I was out for my Saturday morning run, well before the big heatwave would roll in later that day!

As I run on the sidewalk of one of the “main drags” of town, I still remain vigilant of cars that suddenly appear and want to enter. This particular morning, a car came barreling down to the stop sign.

I was close enough to make out the driver…or at least the back of his head.

He made a quick “rolling” stop, while looking out to his left for oncoming cars. There were none. He accelerated out of his “roll,” and proceeded quickly to the right and merged onto the road.

He never saw me.

I only hoped my terse rebuke – which included a few choice words which I won’t share here – somehow made it into his stream of consciousness. I doubt they did.

It’s pretty easy for people with years of driving experience to eschew looking out to the right when they “know” that they don’t have to worry about traffic from that direction. The problem is that they have no idea what runners, walkers, and bicyclists may be there in their path. I’m glad I was looking straight ahead.

In our business, it’s easy to get into a pattern of “rolling stops.” The days seem to be getting back to a sameness and it’s effortless to avoid taking in all the information around us. The consequences are short-sighted decisions that could cost the business revenue, reputation, or calamity.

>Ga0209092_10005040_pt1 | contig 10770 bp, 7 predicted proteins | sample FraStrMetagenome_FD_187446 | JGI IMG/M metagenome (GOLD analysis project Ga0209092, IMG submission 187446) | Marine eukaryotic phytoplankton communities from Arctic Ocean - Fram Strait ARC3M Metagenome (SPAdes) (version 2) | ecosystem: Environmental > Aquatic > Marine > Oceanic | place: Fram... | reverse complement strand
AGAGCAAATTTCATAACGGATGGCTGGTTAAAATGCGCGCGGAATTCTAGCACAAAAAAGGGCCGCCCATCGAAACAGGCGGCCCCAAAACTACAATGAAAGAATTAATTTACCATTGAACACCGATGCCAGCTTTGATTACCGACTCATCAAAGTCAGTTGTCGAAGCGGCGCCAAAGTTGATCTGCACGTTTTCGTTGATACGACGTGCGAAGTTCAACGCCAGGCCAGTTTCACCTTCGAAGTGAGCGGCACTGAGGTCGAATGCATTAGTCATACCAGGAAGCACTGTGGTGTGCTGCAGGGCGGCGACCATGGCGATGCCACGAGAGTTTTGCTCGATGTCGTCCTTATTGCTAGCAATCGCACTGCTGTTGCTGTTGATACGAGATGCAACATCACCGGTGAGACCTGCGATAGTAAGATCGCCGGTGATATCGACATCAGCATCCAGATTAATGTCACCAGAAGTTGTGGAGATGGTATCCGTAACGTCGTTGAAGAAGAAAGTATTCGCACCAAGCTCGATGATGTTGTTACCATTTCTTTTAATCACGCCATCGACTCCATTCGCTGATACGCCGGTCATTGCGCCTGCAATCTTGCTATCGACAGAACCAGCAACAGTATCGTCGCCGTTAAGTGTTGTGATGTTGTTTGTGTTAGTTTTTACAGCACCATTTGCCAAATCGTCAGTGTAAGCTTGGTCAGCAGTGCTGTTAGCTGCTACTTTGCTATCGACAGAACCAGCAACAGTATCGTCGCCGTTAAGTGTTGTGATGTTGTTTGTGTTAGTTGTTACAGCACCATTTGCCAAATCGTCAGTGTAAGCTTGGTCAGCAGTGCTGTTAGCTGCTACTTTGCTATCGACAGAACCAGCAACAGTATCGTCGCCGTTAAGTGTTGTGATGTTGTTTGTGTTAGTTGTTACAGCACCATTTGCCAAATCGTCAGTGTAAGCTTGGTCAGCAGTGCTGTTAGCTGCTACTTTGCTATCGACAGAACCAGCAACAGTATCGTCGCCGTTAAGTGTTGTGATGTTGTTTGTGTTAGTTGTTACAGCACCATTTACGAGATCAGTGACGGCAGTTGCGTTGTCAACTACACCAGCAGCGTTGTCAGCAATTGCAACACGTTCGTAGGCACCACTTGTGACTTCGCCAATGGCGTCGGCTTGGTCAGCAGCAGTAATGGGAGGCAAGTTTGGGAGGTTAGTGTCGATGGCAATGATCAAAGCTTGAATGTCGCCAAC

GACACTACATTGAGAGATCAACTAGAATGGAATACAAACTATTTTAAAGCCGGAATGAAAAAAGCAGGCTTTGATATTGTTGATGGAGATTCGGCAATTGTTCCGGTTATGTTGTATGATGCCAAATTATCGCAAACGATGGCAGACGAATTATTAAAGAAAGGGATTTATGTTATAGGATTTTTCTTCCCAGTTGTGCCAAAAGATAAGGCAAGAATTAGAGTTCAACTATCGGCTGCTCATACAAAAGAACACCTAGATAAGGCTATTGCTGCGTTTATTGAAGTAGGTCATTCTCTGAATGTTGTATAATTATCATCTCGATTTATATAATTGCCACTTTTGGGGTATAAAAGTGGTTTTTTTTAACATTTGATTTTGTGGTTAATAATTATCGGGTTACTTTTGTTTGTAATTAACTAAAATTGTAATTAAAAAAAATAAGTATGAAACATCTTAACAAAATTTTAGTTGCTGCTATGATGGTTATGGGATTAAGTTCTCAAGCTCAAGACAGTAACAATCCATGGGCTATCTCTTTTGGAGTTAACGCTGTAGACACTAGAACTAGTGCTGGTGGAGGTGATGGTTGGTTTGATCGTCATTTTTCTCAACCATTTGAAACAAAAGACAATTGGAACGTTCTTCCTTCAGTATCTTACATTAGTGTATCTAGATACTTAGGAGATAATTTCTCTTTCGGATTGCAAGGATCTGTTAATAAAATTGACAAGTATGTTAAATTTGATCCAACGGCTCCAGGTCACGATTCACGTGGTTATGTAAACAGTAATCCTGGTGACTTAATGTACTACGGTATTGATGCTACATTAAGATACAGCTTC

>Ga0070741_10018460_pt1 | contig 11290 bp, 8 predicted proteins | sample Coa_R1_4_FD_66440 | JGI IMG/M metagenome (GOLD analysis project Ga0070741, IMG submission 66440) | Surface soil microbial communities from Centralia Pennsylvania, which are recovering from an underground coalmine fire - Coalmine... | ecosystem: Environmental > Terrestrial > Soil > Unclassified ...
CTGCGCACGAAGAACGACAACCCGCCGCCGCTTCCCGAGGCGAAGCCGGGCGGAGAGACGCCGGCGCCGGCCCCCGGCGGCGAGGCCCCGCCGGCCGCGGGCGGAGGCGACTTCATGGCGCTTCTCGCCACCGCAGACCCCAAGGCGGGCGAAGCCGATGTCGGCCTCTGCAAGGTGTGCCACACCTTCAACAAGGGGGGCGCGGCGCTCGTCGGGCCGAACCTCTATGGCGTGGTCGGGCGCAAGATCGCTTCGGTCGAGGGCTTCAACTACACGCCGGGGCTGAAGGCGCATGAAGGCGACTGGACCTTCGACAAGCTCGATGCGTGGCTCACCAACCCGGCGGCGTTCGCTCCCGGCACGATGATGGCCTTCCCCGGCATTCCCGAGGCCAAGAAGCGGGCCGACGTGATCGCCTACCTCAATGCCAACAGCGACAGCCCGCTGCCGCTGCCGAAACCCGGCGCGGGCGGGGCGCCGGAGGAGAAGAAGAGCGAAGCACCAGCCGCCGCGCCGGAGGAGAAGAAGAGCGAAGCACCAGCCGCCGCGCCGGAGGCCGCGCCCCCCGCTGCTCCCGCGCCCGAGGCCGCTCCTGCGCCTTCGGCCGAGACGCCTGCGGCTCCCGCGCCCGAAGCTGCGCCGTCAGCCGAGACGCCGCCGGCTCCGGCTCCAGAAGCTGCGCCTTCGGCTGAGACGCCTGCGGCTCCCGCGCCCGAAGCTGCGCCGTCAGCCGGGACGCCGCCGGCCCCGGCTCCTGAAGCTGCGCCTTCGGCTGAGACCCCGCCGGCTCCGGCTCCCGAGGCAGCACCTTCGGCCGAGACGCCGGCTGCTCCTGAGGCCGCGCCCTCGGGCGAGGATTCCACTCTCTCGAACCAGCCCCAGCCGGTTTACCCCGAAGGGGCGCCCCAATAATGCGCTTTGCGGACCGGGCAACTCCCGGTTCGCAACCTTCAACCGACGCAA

In our careers, we can also be vulnerable to focusing too much on where we intend to go without considering all aspects with a 360 degree lens.

And finally, the predictability of daily living that became monotonous for many during the pandemic may also have made us susceptible to blindly missing both mishaps and good fortune.

This is more than a “look both ways” narrative.

I was looking ahead, attentive to what was in front of me. I don’t listen to music when I run in an effort to establish a clear mind. It also keeps me from being careless in my journey.

In all areas of our lives, while looking both ways draws clarity to our surroundings and information, keeping our attention and focus at what’s in front of us is a discipline that will both avert disaster and get us to your goals faster and in one piece.

Note: In July, I’m embarking on a new program around being “Unleashed.” The concepts will be around advancing motivation, inspiration, and ideas for you to create a more rewarding life.

The announcement will come right after the Independence Day holiday. If you’d like an early sneak peak, email me with the subject – Get Unleashed!

Quote of the Week:

“Great minds discuss ideas; average minds discuss events; small minds discuss people.”

~ Eleanor Roosevelt

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